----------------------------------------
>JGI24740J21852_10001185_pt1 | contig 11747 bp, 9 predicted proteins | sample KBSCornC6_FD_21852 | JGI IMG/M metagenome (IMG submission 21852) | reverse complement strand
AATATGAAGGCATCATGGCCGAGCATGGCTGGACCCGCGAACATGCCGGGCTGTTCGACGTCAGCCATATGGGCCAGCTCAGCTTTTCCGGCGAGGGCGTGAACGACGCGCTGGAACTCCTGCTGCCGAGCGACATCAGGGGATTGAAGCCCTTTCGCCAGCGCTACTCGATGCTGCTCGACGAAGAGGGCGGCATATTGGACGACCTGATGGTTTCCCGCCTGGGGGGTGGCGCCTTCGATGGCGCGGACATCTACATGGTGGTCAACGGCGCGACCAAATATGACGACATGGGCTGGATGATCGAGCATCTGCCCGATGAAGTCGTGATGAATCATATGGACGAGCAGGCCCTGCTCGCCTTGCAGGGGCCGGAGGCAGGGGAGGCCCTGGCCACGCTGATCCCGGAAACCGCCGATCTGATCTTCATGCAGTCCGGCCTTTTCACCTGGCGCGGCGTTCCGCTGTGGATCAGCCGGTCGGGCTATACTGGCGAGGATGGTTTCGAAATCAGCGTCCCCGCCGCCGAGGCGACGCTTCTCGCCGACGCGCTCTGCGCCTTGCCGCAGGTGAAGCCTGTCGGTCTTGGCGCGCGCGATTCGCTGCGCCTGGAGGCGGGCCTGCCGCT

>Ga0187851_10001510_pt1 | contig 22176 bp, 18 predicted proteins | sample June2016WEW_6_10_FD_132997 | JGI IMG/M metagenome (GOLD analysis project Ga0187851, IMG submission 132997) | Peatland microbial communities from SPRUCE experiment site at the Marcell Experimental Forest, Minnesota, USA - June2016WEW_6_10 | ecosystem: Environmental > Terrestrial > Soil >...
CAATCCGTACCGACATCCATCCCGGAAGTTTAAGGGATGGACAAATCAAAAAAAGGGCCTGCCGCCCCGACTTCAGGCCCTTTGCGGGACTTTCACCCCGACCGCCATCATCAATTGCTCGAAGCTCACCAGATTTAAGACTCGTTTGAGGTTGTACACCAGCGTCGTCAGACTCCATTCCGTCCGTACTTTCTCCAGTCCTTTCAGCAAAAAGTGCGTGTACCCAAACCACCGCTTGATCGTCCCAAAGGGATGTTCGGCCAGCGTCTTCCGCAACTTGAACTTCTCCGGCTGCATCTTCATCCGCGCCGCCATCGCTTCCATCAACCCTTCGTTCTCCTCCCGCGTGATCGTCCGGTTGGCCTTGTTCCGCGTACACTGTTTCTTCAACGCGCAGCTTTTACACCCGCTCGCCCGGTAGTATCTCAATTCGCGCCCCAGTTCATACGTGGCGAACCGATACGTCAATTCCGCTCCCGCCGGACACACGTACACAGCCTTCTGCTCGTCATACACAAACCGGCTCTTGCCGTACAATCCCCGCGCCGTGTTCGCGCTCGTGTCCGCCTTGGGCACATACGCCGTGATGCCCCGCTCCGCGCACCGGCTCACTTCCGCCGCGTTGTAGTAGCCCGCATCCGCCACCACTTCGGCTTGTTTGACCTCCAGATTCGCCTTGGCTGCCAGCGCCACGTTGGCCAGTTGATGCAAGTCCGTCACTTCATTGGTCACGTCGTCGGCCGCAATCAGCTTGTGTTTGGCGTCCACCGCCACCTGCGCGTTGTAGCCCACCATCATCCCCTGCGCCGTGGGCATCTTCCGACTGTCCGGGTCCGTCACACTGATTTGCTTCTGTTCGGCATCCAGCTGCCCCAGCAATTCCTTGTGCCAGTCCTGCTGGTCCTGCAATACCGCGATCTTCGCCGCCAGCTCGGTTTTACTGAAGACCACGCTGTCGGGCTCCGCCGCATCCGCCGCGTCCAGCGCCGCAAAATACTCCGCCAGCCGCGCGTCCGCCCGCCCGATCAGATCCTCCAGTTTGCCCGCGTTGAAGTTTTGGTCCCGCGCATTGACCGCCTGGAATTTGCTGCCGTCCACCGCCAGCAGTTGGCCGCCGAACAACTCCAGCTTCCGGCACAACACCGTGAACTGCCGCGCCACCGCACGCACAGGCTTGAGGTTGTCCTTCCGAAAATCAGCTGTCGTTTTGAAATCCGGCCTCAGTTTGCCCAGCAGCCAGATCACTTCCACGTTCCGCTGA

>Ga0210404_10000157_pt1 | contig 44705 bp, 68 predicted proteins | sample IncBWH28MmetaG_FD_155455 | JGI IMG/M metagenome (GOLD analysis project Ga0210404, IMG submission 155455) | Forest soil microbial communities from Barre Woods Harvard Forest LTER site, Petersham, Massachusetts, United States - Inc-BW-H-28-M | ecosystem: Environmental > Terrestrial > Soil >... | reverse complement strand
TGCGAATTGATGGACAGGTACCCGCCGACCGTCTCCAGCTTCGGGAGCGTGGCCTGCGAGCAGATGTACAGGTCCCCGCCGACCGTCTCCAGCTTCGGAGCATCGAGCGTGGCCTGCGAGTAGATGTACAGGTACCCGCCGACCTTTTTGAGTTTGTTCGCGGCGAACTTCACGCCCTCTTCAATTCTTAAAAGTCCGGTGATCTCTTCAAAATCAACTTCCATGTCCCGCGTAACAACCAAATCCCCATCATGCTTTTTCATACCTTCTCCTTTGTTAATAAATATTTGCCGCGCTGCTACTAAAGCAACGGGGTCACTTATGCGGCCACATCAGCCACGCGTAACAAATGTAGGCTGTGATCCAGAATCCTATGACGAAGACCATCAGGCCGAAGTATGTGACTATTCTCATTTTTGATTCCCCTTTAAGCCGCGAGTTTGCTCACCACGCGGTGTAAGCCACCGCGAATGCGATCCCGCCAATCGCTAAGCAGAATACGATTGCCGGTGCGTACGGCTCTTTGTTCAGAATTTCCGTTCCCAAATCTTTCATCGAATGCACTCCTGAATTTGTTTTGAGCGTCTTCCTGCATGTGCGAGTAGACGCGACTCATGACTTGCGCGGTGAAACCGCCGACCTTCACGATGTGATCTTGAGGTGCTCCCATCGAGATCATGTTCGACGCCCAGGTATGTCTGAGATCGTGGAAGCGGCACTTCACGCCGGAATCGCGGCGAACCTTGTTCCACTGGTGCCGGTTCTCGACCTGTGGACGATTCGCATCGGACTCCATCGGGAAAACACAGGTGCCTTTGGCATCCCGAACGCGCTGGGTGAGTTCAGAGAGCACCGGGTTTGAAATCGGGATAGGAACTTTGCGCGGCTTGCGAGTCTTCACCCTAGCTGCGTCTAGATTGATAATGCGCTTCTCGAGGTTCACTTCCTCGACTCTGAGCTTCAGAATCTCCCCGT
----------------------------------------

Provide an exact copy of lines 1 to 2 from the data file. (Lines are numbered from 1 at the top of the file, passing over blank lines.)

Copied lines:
>JGI24740J21852_10001185_pt1 | contig 11747 bp, 9 predicted proteins | sample KBSCornC6_FD_21852 | JGI IMG/M metagenome (IMG submission 21852) | reverse complement strand
AATATGAAGGCATCATGGCCGAGCATGGCTGGACCCGCGAACATGCCGGGCTGTTCGACGTCAGCCATATGGGCCAGCTCAGCTTTTCCGGCGAGGGCGTGAACGACGCGCTGGAACTCCTGCTGCCGAGCGACATCAGGGGATTGAAGCCCTTTCGCCAGCGCTACTCGATGCTGCTCGACGAAGAGGGCGGCATATTGGACGACCTGATGGTTTCCCGCCTGGGGGGTGGCGCCTTCGATGGCGCGGACATCTACATGGTGGTCAACGGCGCGACCAAATATGACGACATGGGCTGGATGATCGAGCATCTGCCCGATGAAGTCGTGATGAATCATATGGACGAGCAGGCCCTGCTCGCCTTGCAGGGGCCGGAGGCAGGGGAGGCCCTGGCCACGCTGATCCCGGAAACCGCCGATCTGATCTTCATGCAGTCCGGCCTTTTCACCTGGCGCGGCGTTCCGCTGTGGATCAGCCGGTCGGGCTATACTGGCGAGGATGGTTTCGAAATCAGCGTCCCCGCCGCCGAGGCGACGCTTCTCGCCGACGCGCTCTGCGCCTTGCCGCAGGTGAAGCCTGTCGGTCTTGGCGCGCGCGATTCGCTGCGCCTGGAGGCGGGCCTGCCGCT